Disabled women at the Cisabled Peoples' International West African Women's Training Seminar (Zohra Rajah of Mauritius is on the far left in the middle row), April 1990 in Mauritania.

International Literacy Year intersected the UN Decade of Disabled Persons (1983- 92). The UN's World Program of Action Concerning Disabled Persons established for all countries the goal of "equalization of opportunities" which it defines as "the process through which the general systems of society, such as the physical and cultural environment, educational and work opportunities, cultural and social life, ...are made accessible to all" (2). The concept implies a vigorous program of barrier removal.

All over the world people with various disabilities have formed their own self-help organizations to advocate with one voice for equalization of opportunities and improvements in the status of disabled persons. There are similarities between disabled people's struggle for empowerment and the feminist movement. In Canada, the Coalition of Provincial Organizations of the Handicapped (COPOH), a national cross-disability advocacy organization of disabled persons, works to ensure that the needs of disabled people are addressed by generic service delivery systems, rather than by segregation. Organizations such as COPOH and Disabled Peoples International (DPI), the international self-help organization of disabled people, work to decrease disabled people's marginalization in society.

In Canada in 1986, 39.2% of disabled persons aged 15 to 64 were employed compared to 70% of the nondisabled population in the same age group. Statistics Canada's Health and Activity Limitation Survey also indicates that 4.3% of disabled people have a university degree compared to 10.3% of the nondisabled population. Severe disability has an even greater impact on educational attainment: a Decima survey found that 45% of severely disabled respondents had eight years of education or less compared with 25% of people with mild disabilities (3). Women with disabilities experience double jeopardy: the negative effects of both sexism and disability-based discrimination. In Canada, disabled women's average take-home pay is just slightly more than half of what nondisabled women earn ($4,810 compared to $8,800) (4). Disabled women in all societies are the poorest of the poor.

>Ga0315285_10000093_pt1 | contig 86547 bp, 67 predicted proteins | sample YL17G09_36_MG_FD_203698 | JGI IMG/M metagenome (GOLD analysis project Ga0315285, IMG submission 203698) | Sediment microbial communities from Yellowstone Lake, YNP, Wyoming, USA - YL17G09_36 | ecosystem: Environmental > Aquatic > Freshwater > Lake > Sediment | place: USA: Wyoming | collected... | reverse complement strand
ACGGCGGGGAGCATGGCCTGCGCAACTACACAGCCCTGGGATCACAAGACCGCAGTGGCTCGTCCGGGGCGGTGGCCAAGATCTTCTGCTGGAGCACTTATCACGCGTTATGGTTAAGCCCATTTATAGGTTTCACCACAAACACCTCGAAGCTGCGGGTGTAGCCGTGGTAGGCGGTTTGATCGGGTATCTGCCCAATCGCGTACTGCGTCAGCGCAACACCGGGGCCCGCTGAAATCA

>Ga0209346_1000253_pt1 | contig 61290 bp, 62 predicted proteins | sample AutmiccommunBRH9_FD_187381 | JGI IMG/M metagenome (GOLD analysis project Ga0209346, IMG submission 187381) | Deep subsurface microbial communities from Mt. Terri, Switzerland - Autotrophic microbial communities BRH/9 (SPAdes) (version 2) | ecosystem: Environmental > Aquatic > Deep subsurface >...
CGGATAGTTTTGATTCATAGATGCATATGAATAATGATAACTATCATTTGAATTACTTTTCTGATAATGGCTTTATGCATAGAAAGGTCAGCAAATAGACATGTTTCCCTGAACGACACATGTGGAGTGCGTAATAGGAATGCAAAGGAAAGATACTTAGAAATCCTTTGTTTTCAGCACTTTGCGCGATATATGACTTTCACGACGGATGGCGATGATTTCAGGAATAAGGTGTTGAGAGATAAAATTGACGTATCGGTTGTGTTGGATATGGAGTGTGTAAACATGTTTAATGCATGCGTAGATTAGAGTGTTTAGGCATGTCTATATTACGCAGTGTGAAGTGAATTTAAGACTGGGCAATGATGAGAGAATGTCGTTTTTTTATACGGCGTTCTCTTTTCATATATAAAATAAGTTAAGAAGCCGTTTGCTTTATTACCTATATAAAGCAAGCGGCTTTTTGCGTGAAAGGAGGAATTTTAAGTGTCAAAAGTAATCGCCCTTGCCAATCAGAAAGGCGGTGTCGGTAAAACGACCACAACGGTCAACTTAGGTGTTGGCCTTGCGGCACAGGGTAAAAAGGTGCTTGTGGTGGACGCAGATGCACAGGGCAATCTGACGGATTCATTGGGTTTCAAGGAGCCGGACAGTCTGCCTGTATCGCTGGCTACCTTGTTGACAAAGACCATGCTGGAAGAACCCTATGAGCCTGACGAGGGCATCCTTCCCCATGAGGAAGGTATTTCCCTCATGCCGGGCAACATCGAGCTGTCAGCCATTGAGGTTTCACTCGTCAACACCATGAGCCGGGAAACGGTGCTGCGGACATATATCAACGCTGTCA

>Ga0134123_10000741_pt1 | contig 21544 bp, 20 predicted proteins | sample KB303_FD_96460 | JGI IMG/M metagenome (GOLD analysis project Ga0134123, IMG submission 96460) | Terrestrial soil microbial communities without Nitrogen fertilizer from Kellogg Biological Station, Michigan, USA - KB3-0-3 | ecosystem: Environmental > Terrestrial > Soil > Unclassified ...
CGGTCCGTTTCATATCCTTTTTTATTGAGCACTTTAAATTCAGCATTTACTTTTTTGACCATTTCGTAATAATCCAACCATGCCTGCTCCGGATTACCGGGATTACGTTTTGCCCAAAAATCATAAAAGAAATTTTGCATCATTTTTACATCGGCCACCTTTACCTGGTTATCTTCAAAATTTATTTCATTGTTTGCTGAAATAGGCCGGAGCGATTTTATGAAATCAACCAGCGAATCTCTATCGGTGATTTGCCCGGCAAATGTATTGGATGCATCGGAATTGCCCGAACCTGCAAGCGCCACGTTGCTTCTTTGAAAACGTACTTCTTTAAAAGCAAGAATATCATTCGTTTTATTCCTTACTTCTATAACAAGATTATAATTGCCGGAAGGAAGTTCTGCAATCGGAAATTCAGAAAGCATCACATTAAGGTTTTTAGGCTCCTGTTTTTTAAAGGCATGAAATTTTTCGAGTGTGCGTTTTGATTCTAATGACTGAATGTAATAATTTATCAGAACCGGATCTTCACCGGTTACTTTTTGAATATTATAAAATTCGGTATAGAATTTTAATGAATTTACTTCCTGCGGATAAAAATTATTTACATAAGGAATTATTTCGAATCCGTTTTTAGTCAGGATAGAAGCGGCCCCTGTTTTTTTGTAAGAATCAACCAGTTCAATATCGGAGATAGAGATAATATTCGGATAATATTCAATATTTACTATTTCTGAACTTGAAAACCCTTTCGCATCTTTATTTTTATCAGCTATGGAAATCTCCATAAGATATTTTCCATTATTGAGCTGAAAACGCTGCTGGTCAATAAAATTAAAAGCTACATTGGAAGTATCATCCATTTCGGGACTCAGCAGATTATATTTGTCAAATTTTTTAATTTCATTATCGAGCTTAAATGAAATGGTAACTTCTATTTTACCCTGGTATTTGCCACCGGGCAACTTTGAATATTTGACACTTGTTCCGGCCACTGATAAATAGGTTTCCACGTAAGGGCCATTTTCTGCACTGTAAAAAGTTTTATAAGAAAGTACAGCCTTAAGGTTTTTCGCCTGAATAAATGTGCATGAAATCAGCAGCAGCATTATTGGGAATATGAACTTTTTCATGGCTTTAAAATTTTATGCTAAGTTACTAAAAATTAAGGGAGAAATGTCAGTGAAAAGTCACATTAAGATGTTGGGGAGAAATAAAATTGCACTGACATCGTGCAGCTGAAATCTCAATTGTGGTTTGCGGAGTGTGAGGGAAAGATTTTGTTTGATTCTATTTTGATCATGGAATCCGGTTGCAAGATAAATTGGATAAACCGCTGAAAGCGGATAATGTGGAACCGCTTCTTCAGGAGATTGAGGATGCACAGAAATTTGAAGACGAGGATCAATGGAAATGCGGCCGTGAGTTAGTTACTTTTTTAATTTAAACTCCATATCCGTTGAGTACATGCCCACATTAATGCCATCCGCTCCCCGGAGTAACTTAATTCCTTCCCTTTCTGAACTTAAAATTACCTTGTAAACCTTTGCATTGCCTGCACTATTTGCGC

The barriers to disabled women's learning are most acute in developing countries. Yutta Fricke of DPI claims that the vast majority of the world's 500 million disabled people are illiterate and suggests further that 350 million disabled people living in developing countries are without education. Lack of accessible transportation, the frequency of steps into schools, and the attitudes of families who want to keep their disabled daughters at home to do chores inhibit disabled women's education.

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